North Korea's leader Kim Jong Un has ordered the jailing of 40 popular actors and actresses as part of his relentless crackdown on those closely linked to his executed uncle, sources say.
Jang Song Thaek's execution two months ago followed a massive purge in the government and military, and Kim seems to be moving now to flush out Jang's allies in the entertainment industry, according to the sources.
“About 40 entertainers, referred to as a group linked to Jang Song Thaek, have been sent to Soosung prison in Chongjin in North Hamgyong province,” a source told RFA's Korean Service, referring to a detention facility that is usually reserved for "first class" political prisoners.
"I heard this from a North Korean official of North Hamgyong province who is in charge of earning foreign currency," the source said, as if to reinforce the credibility of his information.
The source said he was informed that entertainers belonging to such popular groups as the Chosun Art Film Studio, Pyongyang Circus Troupe, and Mansudae Art Theater were taken to the prison facility on Jan. 17 in two trucks.
Among those thrown in prison were Ryu Jin Ah, a singer with the Moranbong Band who was known to be Jang's "lover," and Li Yik Seung, an actor with Chosun Art Film Studio believed to be involved in "procuring" actresses for Jang and officials close to him, another source said.
The Moranbong Band made a public appearance in July 2012 on Kim's orders and Ryu was bestowed a top entertainer title a year later, according to the official Korean Central News Agency.
Li, who won the Kim Jong Il Award in February 2012, played the role of a mine owner in “Comrade Kim Goes Flying,” a 2012 romantic comedy film co-produced by North Korea, Britain, and Belgium.
The second source, also speaking on condition of anonymity, said Ryu and Li were linked to the 67-year-old Jang's "womanizing problem," cited as among reasons for his execution aside from the more serious charges of attempting to overthrow the government and seize power from his nephew.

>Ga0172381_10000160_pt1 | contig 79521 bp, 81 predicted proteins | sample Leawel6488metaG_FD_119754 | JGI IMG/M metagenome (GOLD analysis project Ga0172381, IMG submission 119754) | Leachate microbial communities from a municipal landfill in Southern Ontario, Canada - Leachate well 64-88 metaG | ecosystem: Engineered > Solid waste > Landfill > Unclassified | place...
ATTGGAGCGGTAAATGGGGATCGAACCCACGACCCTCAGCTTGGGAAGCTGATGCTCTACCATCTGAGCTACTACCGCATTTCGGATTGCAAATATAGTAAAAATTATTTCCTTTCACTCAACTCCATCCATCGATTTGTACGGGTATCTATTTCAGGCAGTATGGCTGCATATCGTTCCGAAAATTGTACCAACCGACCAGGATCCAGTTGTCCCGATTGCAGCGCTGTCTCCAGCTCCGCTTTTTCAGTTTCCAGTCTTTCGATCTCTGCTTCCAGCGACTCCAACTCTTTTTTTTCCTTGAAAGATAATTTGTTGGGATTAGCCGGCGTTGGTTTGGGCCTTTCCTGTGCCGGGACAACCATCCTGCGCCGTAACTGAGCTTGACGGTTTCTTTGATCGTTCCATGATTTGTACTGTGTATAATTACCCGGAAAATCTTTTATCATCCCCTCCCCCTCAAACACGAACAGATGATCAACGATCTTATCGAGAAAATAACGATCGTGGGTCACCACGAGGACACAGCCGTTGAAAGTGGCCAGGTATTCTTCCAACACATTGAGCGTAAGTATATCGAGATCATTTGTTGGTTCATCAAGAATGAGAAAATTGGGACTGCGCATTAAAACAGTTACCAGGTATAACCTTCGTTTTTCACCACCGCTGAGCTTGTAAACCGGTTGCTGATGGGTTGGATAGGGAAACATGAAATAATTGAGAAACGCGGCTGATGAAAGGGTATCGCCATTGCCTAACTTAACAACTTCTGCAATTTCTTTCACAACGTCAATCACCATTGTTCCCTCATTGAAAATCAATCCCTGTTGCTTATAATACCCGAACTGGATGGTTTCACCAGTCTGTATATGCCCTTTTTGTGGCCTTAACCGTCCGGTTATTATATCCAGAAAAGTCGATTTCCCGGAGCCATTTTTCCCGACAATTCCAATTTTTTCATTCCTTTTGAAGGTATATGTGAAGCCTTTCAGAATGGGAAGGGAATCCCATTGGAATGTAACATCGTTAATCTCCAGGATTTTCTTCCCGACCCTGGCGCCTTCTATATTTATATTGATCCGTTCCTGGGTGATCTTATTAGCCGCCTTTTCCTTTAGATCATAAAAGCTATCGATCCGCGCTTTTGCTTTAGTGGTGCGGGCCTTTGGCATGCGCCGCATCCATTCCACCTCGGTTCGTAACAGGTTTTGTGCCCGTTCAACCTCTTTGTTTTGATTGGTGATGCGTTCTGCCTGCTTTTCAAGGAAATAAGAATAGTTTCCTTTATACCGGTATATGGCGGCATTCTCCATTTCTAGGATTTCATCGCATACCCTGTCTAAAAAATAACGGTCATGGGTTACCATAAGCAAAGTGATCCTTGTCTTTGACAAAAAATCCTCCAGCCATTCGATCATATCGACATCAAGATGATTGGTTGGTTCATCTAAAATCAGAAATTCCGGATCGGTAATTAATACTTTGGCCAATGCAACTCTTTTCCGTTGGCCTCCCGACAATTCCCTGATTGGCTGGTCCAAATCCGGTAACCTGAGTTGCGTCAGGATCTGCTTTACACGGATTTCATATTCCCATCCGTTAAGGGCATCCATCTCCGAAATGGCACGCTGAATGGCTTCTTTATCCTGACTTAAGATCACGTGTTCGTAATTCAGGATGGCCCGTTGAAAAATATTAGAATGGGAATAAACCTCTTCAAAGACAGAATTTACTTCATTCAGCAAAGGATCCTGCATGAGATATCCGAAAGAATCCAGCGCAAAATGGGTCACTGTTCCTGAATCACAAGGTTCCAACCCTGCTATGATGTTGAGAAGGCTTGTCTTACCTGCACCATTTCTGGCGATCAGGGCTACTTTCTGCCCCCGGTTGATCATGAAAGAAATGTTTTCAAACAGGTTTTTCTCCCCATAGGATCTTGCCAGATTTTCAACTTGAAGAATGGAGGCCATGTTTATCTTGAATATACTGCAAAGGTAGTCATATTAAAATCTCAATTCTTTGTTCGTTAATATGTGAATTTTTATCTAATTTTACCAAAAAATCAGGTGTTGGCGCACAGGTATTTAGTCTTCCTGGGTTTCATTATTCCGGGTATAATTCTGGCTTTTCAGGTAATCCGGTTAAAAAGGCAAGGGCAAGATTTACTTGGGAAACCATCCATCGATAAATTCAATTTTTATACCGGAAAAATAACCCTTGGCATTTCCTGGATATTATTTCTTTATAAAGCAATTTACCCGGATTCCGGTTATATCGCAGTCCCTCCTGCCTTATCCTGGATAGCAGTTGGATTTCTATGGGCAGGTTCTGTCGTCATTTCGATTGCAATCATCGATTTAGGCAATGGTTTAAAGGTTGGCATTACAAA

“It is well known among residents in North Hamgyong province that a number of entertainers have been confined in the Soosung prison in Chongjin,” the source said.
A former Japanese chef for the Kim family told RFA recently that Kim had ordered Jang's execution for his role in procuring teenage girls to satisfy the sexual desires of Kim's father and Jang himself.
Chef Kenji Fujimoto said that by having Jang killed, Kim "wanted to prove that he's different" from his father Kim Jong Il and his grandfather Kim Il Sung, both of whom he said had "quite a history with women."
Fujimoto, who was Kim Jong Il's personal sushi chef from 1988 to 2001, claimed that aside from his official duties as de facto number two to Kim Jong Il, the 67-year-old Jang had been in charge of a "pleasure division" tasked with recruiting girls aged 15-16 years for the late dictator.
In his New Year message broadcast on state TV, Kim Jong Un defended the execution of his uncle—who was married to his father’s sister—saying it was a "resolute action" and labeling Jang "scum."
Jang was also de facto number two under the junior Kim before his execution and was considered instrumental in his rise to power in December 2011.
Sources inside North Korea had told RFA earlier that Kim was already purging the country's military officer corps of personnel linked to Jang in a massive shake-up that has led to a freeze on military exercises and delayed replacement of cadres in the ruling party but raised promotion prospects for younger officers.
Reported by Sung-hui Moon for RFA's Korean Service. Translated by Doeun Han. Written in English by Parameswaran Ponnudurai.